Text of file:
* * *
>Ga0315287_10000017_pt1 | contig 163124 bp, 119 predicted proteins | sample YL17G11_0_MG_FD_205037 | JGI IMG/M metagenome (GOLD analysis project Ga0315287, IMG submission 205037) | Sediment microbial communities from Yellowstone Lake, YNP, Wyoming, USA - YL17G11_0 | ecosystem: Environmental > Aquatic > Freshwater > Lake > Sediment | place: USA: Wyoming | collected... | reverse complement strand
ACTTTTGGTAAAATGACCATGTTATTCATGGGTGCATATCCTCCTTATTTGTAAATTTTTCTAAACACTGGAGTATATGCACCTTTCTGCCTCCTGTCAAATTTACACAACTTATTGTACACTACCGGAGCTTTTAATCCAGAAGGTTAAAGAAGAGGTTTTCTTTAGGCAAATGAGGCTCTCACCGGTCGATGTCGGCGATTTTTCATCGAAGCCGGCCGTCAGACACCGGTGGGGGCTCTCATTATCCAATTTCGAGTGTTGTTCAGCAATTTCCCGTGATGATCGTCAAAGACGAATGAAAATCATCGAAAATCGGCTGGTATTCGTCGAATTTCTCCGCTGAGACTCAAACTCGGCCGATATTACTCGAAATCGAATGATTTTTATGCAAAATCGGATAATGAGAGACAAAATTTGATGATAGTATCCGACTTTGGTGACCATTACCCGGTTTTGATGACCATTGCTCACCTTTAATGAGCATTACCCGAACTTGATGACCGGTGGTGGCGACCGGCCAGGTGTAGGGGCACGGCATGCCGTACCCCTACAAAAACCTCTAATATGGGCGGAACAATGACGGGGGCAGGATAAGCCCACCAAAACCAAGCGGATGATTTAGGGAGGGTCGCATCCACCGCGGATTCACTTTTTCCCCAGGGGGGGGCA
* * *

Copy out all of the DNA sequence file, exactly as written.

>Ga0315287_10000017_pt1 | contig 163124 bp, 119 predicted proteins | sample YL17G11_0_MG_FD_205037 | JGI IMG/M metagenome (GOLD analysis project Ga0315287, IMG submission 205037) | Sediment microbial communities from Yellowstone Lake, YNP, Wyoming, USA - YL17G11_0 | ecosystem: Environmental > Aquatic > Freshwater > Lake > Sediment | place: USA: Wyoming | collected... | reverse complement strand
ACTTTTGGTAAAATGACCATGTTATTCATGGGTGCATATCCTCCTTATTTGTAAATTTTTCTAAACACTGGAGTATATGCACCTTTCTGCCTCCTGTCAAATTTACACAACTTATTGTACACTACCGGAGCTTTTAATCCAGAAGGTTAAAGAAGAGGTTTTCTTTAGGCAAATGAGGCTCTCACCGGTCGATGTCGGCGATTTTTCATCGAAGCCGGCCGTCAGACACCGGTGGGGGCTCTCATTATCCAATTTCGAGTGTTGTTCAGCAATTTCCCGTGATGATCGTCAAAGACGAATGAAAATCATCGAAAATCGGCTGGTATTCGTCGAATTTCTCCGCTGAGACTCAAACTCGGCCGATATTACTCGAAATCGAATGATTTTTATGCAAAATCGGATAATGAGAGACAAAATTTGATGATAGTATCCGACTTTGGTGACCATTACCCGGTTTTGATGACCATTGCTCACCTTTAATGAGCATTACCCGAACTTGATGACCGGTGGTGGCGACCGGCCAGGTGTAGGGGCACGGCATGCCGTACCCCTACAAAAACCTCTAATATGGGCGGAACAATGACGGGGGCAGGATAAGCCCACCAAAACCAAGCGGATGATTTAGGGAGGGTCGCATCCACCGCGGATTCACTTTTTCCCCAGGGGGGGGCA